In this affidavit, he listed examples
of the poor treatment that he and his clients had received from
(ECF No. 19-3 at 3.)
following: Blount stated that he received bills from Methodist
failing to reflect payments that Methodist received from health
He stated that he received copies of General
required patients to sign the forms before receiving medical
He stated that he received “letters, faxes,
telephone calls and bills” from Methodist demanding more money
from his clients than his clients owed.
He stated that
Methodist’s “misrepresentations” about the amount of money that
patients owed “needlessly prolong the process” and might deprive
Finally, he stated that to his knowledge Methodist has never
In light of the contents of Blount’s affidavits as well as
Methodist’s belief that Blount “orchestrat[ed] the circumstances
giving rise” to the suit, on July 10, 2017, Methodist filed a
motion to compel Blount to respond to discovery and sit for an
(ECF No. 19 at 1.)
Methodist seeks to depose
Blount on the following subjects: (1) Blount’s and his clients’
communications that Blount has had with Methodist; (3) Blount
and his co-counsel’s access to legible copies of GCOA contracts
prior to 2016; and (4) Blount’s handling of K.B.’s prior tort
claims and settlement.
(Id. at 11–14.)
opposition to Methodist’s motion to compel.
(ECF No. 29 at 1.)
heightened standard necessary for deposing an opposing party’s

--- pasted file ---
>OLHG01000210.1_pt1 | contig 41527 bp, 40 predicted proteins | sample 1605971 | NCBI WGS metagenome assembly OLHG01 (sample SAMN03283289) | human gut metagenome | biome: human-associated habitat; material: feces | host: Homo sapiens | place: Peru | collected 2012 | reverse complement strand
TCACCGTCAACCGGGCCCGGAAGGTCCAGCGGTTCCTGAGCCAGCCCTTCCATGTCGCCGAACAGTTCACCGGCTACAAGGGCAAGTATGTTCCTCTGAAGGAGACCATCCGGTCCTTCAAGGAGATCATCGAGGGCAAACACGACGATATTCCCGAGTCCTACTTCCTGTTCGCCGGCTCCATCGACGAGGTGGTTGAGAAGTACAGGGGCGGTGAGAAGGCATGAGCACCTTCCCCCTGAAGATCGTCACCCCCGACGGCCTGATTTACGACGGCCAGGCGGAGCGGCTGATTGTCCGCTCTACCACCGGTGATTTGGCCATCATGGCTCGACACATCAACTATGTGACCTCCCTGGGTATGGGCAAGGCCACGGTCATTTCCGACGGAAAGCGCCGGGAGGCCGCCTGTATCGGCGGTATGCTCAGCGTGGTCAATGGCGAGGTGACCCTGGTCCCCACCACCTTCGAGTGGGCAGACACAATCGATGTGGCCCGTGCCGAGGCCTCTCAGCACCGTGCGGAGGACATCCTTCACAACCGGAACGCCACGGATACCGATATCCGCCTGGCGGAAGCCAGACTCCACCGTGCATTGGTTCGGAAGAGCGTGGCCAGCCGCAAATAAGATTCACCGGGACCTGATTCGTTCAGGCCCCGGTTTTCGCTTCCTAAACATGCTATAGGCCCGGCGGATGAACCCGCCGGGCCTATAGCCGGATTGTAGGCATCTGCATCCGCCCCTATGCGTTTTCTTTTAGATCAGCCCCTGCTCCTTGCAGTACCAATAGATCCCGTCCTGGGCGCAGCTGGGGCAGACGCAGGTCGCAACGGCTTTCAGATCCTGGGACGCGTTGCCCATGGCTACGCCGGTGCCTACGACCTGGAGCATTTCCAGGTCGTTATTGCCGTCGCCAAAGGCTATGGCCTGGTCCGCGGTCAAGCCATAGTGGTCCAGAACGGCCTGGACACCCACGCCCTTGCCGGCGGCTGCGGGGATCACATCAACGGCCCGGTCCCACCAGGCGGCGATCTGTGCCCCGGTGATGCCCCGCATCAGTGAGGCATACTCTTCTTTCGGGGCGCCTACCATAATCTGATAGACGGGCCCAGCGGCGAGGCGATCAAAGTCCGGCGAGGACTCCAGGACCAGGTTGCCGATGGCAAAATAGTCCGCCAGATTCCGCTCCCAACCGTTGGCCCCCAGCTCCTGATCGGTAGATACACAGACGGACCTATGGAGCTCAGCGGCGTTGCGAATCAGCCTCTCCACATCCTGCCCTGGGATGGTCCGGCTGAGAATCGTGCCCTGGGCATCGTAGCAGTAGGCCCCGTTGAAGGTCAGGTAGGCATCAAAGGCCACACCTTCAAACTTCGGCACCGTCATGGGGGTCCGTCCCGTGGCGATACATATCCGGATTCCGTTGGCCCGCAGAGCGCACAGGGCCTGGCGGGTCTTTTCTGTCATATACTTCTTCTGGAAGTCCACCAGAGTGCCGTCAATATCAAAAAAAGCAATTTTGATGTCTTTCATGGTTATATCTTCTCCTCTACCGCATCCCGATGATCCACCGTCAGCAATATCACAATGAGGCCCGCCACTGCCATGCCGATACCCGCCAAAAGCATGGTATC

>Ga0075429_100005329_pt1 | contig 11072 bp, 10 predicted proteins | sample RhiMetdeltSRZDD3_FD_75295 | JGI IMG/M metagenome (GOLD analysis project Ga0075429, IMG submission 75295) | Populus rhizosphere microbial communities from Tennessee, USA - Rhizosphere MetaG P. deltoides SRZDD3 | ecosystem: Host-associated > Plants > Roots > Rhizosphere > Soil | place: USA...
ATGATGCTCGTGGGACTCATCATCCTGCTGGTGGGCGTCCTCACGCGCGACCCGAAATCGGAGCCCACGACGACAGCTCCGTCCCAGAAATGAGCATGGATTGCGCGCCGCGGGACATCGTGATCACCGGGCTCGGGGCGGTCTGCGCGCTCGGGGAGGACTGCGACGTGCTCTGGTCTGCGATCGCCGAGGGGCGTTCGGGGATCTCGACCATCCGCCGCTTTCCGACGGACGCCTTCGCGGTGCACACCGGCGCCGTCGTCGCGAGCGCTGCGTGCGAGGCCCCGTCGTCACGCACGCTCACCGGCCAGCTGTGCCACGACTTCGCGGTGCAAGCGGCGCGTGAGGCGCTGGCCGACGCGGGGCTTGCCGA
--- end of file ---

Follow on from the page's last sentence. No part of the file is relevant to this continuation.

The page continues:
(Id. at 1–3.)
They ask that, if this court does
order Blount to submit to a deposition, the court also allow
plaintiffs’ counsel to depose defense attorney Buckner Wellford
concerning his involvement in a minor settlement in state court.
(Id. at 3.)
According to the Federal Rules of Civil Procedure, “a party
Fed. R. Civ. P. 30(a)
However, because of the need to protect trial
counsel from gratuitous burdens and costs, as well as the need
to preserve the efficient function of the adversarial system,
courts are wary of the discovery tactic of deposing opposing
See Shelton v. Am. Motors Corp., 805 F.2d 1323, 1327
(8th Cir. 1986); see also Graves v. Shelby Cty. Bd. of Educ.,
No. 2:14-CV-02992-DKV, 2015 WL 13116991, at *5 (W.D. Tenn. Sept.
11, 2015) (“[D]eposing the counsel of an opposing party . . .
has been discouraged by many courts as a means of discovery.”).
With due regard for these concerns, the Sixth Circuit has
adopted the Shelton test, which sets a heightened standard that
a party must overcome in order to obtain discovery from opposing
Nationwide Mut. Ins. Co. v. Home Ins. Co., 278 F.3d
621, 628–29 (6th Cir. 2002) (citing Shelton, 805 F.2d at 1327).
The Shelton test applies in “those instances when the attorney
to be deposed is either trial/litigation counsel or the subject
Ellipsis, Inc. v. Color Works, Inc., 227 F.R.D. 496, 497 (W.D.